Connoisseurs flock to Cornucopia


Hawksworth’s chef de cuisine Chris Stewart prepares dessert, featuring pears, at a luncheon in a private home during Cornucopia, Whistler’s premier culinary event. (Adrian Brijbassi/

Story by Adrian Brijbassi Managing Editor

WHISTLER, BRITISH COLUMBIA — Early in a five-course dinner by Araxi paired with wines from his vineyard, Joe Luckhurst provides me with insight into why Whistler’s signature fall event, Cornucopia, is so attractive for food and drink connoisseurs.

Luckhurst, the general manager at Road 13 Vineyards in the Okanagan Valley, is serving some of his brand’s finest wines as well as introducing his dining companions to bottles from the Similkameen Collective, a boutique label produced with grapes from 100-acre Blind Creek Vineyard. Road 13 and Blind Creek have partnered on high-end wines for the past several years, and Luckhurst expects the Similkameen Collective bottles will soon usurp Road 13’s Jackpot brand as the company’s premium label.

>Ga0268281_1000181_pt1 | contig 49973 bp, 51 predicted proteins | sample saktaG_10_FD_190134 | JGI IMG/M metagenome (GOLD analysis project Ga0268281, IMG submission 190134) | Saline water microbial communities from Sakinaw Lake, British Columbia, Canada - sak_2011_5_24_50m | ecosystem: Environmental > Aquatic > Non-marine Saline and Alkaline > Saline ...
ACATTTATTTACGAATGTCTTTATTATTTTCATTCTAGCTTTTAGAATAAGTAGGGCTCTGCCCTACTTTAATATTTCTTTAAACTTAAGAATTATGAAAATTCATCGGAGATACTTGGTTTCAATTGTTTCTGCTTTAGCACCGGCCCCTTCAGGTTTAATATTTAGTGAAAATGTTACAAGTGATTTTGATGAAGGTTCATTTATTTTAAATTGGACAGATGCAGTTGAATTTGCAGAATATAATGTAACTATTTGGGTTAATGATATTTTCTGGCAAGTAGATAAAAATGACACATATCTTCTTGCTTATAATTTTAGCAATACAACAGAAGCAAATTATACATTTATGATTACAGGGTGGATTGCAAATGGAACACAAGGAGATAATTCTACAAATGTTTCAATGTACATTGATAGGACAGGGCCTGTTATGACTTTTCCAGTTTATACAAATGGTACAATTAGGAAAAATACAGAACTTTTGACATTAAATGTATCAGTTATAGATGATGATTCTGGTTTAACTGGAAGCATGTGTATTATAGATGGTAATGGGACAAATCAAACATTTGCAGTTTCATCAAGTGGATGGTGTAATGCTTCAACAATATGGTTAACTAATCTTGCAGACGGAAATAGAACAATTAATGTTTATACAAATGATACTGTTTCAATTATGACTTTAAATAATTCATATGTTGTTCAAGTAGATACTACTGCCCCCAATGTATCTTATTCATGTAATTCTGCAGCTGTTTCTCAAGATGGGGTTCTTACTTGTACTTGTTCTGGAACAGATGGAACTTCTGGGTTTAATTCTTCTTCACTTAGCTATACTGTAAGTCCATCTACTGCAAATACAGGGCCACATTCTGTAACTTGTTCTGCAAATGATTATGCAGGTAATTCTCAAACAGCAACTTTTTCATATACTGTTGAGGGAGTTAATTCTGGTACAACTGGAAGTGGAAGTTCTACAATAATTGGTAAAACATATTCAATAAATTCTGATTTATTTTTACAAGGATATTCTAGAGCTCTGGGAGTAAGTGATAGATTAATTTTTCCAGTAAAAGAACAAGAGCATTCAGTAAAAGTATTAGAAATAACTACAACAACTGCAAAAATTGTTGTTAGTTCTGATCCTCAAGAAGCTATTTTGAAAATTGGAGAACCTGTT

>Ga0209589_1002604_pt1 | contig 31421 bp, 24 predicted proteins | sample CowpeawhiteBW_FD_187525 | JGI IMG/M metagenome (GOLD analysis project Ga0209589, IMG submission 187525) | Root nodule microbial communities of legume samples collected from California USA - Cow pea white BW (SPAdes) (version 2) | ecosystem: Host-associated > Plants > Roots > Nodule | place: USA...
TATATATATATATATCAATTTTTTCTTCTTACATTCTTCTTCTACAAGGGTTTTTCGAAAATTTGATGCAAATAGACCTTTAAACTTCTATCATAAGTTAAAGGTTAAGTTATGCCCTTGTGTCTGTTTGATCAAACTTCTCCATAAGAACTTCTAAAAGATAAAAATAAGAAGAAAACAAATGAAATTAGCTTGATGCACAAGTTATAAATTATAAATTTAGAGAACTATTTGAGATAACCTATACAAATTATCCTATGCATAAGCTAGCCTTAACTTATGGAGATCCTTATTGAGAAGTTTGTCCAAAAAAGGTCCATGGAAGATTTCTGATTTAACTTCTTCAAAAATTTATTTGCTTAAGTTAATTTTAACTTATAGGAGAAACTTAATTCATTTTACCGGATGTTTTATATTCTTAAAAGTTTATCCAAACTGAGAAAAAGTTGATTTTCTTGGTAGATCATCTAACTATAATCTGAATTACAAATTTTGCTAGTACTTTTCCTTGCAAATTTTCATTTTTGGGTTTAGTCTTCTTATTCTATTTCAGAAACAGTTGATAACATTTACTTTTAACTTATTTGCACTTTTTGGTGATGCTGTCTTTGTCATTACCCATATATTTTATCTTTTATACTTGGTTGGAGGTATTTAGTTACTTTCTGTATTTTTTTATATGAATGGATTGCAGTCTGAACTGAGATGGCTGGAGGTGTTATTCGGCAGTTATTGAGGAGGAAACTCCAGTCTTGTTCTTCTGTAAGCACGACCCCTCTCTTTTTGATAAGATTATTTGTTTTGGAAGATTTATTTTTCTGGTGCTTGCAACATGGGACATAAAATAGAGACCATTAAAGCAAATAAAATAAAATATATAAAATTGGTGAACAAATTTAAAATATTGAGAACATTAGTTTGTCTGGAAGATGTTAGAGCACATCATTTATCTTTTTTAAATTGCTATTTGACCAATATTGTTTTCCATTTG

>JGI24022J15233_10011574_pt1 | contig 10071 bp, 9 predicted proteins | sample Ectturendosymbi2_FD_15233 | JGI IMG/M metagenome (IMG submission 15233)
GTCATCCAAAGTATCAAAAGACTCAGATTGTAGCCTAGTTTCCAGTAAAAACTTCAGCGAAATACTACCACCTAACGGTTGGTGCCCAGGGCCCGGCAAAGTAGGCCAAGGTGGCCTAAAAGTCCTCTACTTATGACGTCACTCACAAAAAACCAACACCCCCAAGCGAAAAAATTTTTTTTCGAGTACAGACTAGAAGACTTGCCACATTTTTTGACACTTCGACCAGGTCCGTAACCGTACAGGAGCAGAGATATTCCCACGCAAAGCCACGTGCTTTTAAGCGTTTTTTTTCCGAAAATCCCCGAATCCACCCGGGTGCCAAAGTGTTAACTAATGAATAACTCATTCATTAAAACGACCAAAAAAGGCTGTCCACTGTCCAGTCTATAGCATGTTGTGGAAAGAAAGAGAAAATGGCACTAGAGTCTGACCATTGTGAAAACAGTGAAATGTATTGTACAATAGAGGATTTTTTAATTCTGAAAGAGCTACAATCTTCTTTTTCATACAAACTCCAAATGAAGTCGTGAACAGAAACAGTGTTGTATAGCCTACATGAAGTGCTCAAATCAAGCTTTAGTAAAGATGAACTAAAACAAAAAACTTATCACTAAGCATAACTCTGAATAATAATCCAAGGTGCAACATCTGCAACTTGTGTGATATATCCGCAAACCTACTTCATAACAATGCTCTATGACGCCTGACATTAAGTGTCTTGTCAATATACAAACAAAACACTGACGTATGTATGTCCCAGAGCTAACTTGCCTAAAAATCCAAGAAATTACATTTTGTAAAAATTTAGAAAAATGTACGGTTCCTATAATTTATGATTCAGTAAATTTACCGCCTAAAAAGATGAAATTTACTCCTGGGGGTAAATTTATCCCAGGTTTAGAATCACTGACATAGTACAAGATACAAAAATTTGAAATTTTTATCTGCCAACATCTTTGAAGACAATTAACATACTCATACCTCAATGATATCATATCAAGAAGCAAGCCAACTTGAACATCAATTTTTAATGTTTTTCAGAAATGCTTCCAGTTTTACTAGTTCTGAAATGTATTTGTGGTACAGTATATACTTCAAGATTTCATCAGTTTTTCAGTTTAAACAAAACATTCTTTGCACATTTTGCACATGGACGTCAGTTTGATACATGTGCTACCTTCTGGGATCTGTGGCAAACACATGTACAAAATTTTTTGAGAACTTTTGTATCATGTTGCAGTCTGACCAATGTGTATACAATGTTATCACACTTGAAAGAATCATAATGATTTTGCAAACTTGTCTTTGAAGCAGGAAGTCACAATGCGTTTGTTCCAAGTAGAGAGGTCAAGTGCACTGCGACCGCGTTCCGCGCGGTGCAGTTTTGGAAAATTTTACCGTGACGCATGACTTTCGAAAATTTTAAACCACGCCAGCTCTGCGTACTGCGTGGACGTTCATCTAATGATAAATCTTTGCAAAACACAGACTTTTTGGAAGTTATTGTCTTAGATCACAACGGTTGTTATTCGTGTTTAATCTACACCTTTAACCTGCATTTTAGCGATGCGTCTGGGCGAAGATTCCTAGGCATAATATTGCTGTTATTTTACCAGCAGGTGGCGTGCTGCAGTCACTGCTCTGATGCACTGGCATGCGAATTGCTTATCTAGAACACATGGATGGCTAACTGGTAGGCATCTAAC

“With the Similkameen Collective wines, we’re taking possibly the best fruit in Canada and giving it the best treatment we can,” says Luckhurst, whose parents launched Road 13, one of the most successful family-owned wineries in the Okanagan.


Wines from the Similkameen Collective, including the intriguing Syrah and Viognier blend, are among the most well regarded from British Columbia. They were poured during an exclusive dinner at Araxi for Cornucopia’s 20th year. (Adrian Brijbassi/

The opportunity to taste the hard-to-find Similkameen Collective wines — of which a 2013 Roussanne was the highlight for me — at an intimate dinner prepared by Araxi’s James Walt, one of the nation’s leading culinary talents, is an example of why Cornucopia is such an attraction. The shoulder-season event was created to fill the gap in tourism between the end of summer season and the launch of the resort village’s bustling ski and snowboard activities. It’s hardly a unique concept. Resort villages across North America hold similar events each year. But Cornucopia, which just wrapped its 20th year, has succeeded more than most.